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Extending the human connectome project across ages: Imaging protocols for the Lifespan development and aging projects

Research output: Contribution to journalArticle

Michael P. Harms, Leah H. Somerville, Beau M. Ances, Jesper Andersson, Deanna M. Barch, Matteo Bastiani, Susan Y. Bookheimer, Timothy B. Brown, Randy L. Buckner, Gregory C. Burgess, Timothy S. Coalson, Michael A. Chappell, Mirella Dapretto, Gwenaëlle Douaud, Bruce Fischl, Matthew F. Glasser, Douglas N. Greve, Cynthia Hodge, Keith W. Jamison, Saad Jbabdi & 21 others Sridhar Kandala, Xiufeng Li, Ross W. Mair, Silvia Mangia, Daniel Marcus, Daniele Mascali, Steen Moeller, Thomas E. Nichols, Emma C. Robinson, David H. Salat, Stephen M. Smith, Stamatios N. Sotiropoulos, Melissa Terpstra, Kathleen M. Thomas, M. Dylan Tisdall, Kamil Ugurbil, Andre van der Kouwe, Roger P. Woods, Lilla Zöllei, David C. Van Essen, Essa Yacoub

Original languageEnglish
JournalNeuroImage
Early online date24 Sep 2018
DOIs
StateE-pub ahead of print - 24 Sep 2018

King's Authors

Abstract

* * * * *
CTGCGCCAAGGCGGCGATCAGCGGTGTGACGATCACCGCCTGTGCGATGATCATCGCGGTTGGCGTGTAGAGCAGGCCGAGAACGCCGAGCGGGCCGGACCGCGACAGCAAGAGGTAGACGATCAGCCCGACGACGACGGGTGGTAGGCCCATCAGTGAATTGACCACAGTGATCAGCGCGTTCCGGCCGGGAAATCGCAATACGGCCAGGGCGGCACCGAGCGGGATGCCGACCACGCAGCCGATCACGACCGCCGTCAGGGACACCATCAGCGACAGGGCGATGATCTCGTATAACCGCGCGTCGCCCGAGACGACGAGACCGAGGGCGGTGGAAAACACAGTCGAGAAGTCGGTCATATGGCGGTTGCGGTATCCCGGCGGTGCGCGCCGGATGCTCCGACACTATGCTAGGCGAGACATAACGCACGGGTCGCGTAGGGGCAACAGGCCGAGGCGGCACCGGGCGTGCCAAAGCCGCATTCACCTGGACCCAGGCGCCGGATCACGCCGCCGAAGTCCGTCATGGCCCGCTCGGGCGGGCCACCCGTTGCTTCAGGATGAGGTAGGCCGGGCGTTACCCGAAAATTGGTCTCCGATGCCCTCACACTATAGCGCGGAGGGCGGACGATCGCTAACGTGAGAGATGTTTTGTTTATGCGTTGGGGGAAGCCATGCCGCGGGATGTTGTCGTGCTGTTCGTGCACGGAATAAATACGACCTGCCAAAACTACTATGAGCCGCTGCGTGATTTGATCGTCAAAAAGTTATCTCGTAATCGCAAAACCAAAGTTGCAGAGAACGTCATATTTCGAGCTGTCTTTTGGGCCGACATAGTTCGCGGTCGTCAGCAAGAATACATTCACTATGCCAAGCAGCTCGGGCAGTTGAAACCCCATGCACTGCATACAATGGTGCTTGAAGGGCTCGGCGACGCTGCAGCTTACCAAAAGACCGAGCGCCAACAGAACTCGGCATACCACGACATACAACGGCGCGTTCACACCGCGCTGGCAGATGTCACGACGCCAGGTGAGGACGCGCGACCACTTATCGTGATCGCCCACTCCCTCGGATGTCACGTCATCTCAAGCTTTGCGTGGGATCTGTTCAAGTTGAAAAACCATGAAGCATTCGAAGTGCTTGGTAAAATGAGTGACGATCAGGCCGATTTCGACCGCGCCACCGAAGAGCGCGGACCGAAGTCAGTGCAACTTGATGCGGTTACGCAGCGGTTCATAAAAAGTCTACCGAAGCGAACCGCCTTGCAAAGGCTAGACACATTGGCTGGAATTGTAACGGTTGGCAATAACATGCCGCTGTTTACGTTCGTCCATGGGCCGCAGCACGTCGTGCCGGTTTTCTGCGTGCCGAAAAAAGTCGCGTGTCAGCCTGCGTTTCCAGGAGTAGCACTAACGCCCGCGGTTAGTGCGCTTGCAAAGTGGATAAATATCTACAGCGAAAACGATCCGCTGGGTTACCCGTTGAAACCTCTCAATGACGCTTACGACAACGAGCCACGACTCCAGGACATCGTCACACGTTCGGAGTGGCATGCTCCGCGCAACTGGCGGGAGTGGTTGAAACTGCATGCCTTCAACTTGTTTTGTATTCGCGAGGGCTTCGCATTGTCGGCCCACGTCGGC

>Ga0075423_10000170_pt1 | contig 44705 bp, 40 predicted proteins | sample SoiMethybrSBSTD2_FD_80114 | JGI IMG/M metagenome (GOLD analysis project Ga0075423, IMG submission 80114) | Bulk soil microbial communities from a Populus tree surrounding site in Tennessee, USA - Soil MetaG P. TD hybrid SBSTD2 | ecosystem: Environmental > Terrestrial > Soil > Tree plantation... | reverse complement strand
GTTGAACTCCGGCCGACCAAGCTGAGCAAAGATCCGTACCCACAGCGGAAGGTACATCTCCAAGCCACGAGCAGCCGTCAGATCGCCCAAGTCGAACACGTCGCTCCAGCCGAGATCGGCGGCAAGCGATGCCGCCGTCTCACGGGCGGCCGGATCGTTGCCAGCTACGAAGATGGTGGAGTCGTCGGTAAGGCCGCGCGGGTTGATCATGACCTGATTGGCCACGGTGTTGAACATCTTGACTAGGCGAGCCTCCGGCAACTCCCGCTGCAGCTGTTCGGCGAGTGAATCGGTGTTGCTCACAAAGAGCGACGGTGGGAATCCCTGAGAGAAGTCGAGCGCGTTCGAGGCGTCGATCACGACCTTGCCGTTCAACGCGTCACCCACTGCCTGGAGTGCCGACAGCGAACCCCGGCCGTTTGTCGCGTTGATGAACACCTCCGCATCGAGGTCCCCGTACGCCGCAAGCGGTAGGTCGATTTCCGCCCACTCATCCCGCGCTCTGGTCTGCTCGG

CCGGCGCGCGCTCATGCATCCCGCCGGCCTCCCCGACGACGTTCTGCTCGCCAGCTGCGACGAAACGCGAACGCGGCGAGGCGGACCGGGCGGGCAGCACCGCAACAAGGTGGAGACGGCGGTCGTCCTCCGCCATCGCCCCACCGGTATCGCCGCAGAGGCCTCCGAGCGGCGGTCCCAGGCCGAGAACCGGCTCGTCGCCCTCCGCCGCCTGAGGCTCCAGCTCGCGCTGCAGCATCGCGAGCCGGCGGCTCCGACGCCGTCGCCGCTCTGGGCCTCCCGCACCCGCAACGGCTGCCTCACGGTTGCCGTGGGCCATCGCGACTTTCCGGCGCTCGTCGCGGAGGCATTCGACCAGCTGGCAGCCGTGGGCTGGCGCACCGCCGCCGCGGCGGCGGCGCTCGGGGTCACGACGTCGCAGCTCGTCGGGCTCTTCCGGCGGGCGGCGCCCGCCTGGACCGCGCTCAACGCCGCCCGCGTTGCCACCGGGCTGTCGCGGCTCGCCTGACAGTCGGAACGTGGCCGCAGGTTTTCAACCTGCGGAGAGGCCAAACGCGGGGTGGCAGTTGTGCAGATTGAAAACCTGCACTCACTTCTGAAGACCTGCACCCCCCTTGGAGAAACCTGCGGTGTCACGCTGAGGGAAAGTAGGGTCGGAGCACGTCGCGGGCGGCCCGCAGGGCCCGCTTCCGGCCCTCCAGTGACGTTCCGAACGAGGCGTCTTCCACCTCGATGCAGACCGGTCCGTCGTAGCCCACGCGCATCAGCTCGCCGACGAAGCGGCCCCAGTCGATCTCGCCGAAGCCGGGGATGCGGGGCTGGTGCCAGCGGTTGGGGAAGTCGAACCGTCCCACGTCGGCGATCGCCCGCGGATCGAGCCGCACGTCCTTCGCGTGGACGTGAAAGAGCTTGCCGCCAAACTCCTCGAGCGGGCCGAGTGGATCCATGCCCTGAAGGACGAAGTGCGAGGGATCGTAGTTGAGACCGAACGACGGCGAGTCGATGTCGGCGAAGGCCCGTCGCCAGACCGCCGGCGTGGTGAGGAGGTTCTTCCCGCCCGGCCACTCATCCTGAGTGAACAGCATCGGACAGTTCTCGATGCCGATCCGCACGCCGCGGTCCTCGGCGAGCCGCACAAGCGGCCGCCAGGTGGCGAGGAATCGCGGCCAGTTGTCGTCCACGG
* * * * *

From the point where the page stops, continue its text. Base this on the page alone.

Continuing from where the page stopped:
The Human Connectome Projects in Development (HCP-D) and Aging (HCP-A) are two large-scale brain imaging studies that will extend the recently completed HCP Young-Adult (HCP-YA) project to nearly the full lifespan, collecting structural, resting-state fMRI, task-fMRI, diffusion, and perfusion MRI in participants from 5 to 100 + years of age. HCP-D is enrolling 1300 + healthy children, adolescents, and young adults (ages 5–21), and HCP-A is enrolling 1200 + healthy adults (ages 36–100+), with each study collecting longitudinal data in a subset of individuals at particular age ranges. The imaging protocols of the HCP-D and HCP-A studies are very similar, differing primarily in the selection of different task-fMRI paradigms. We strove to harmonize the imaging protocol to the greatest extent feasible with the completed HCP-YA (1200 + participants, aged 22–35), but some imaging-related changes were motivated or necessitated by hardware changes, the need to reduce the total amount of scanning per participant, and/or the additional challenges of working with young and elderly populations. Here, we provide an overview of the common HCP-D/A imaging protocol including data and rationales for protocol decisions and changes relative to HCP-YA. The result will be a large, rich, multi-modal, and freely available set of consistently acquired data for use by the scientific community to investigate and define normative developmental and aging related changes in the healthy human brain.

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